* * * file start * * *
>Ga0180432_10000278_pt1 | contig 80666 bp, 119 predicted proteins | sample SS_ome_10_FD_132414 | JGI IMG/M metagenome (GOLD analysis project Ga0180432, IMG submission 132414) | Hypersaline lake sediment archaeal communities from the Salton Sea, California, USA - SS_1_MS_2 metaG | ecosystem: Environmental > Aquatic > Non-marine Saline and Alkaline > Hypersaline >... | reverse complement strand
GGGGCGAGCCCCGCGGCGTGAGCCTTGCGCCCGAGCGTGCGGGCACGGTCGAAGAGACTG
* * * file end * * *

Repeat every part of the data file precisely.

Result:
>Ga0180432_10000278_pt1 | contig 80666 bp, 119 predicted proteins | sample SS_ome_10_FD_132414 | JGI IMG/M metagenome (GOLD analysis project Ga0180432, IMG submission 132414) | Hypersaline lake sediment archaeal communities from the Salton Sea, California, USA - SS_1_MS_2 metaG | ecosystem: Environmental > Aquatic > Non-marine Saline and Alkaline > Hypersaline >... | reverse complement strand
GGGGCGAGCCCCGCGGCGTGAGCCTTGCGCCCGAGCGTGCGGGCACGGTCGAAGAGACTG